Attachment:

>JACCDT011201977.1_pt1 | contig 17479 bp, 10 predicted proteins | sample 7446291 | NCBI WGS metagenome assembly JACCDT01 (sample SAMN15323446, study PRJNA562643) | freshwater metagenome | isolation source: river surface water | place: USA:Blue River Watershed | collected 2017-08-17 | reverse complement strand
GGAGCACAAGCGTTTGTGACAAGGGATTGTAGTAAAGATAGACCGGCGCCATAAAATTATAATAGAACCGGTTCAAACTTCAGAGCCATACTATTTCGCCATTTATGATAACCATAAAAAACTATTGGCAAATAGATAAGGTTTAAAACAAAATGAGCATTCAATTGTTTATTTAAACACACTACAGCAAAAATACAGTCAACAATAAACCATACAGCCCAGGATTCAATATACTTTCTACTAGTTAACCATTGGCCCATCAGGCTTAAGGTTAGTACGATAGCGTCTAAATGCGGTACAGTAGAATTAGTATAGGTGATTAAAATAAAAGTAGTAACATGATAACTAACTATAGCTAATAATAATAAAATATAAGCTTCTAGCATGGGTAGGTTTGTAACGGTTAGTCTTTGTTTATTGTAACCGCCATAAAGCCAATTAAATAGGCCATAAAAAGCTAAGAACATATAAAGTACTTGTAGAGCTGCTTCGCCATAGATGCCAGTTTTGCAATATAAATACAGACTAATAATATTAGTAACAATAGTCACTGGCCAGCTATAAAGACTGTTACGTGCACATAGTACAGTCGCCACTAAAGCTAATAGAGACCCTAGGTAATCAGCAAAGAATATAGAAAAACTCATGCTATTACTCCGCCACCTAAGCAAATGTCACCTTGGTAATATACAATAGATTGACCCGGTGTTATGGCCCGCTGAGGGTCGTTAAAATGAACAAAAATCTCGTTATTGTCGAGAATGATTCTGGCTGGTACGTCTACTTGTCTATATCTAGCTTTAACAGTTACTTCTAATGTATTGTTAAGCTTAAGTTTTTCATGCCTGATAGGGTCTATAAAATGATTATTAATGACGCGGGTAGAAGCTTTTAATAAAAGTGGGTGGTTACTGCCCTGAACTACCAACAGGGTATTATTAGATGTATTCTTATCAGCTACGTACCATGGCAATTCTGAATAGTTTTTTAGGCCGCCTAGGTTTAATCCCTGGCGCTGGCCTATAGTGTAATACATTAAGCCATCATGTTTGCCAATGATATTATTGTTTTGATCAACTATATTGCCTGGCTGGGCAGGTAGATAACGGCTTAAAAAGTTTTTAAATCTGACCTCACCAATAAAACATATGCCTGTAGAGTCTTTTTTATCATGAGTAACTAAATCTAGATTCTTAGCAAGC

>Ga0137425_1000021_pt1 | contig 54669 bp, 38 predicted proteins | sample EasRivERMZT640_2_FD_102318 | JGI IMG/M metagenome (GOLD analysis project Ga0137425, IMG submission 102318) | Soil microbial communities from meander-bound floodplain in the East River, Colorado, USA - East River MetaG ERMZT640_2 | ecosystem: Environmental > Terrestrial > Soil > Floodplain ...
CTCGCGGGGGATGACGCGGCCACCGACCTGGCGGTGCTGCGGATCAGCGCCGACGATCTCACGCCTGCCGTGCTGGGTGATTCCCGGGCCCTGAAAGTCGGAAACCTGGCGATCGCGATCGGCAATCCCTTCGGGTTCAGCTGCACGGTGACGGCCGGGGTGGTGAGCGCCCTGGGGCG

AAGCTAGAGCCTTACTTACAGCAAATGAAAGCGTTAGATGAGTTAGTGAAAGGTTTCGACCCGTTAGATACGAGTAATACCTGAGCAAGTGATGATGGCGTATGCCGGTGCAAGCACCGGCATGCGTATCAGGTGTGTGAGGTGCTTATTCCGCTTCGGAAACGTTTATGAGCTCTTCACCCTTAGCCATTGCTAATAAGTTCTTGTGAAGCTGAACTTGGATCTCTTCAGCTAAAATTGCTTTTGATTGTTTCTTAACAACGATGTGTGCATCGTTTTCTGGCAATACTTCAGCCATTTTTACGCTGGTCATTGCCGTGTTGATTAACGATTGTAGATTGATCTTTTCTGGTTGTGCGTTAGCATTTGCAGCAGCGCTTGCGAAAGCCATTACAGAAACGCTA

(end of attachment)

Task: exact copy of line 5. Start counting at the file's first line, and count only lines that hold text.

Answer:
AAGCTAGAGCCTTACTTACAGCAAATGAAAGCGTTAGATGAGTTAGTGAAAGGTTTCGACCCGTTAGATACGAGTAATACCTGAGCAAGTGATGATGGCGTATGCCGGTGCAAGCACCGGCATGCGTATCAGGTGTGTGAGGTGCTTATTCCGCTTCGGAAACGTTTATGAGCTCTTCACCCTTAGCCATTGCTAATAAGTTCTTGTGAAGCTGAACTTGGATCTCTTCAGCTAAAATTGCTTTTGATTGTTTCTTAACAACGATGTGTGCATCGTTTTCTGGCAATACTTCAGCCATTTTTACGCTGGTCATTGCCGTGTTGATTAACGATTGTAGATTGATCTTTTCTGGTTGTGCGTTAGCATTTGCAGCAGCGCTTGCGAAAGCCATTACAGAAACGCTA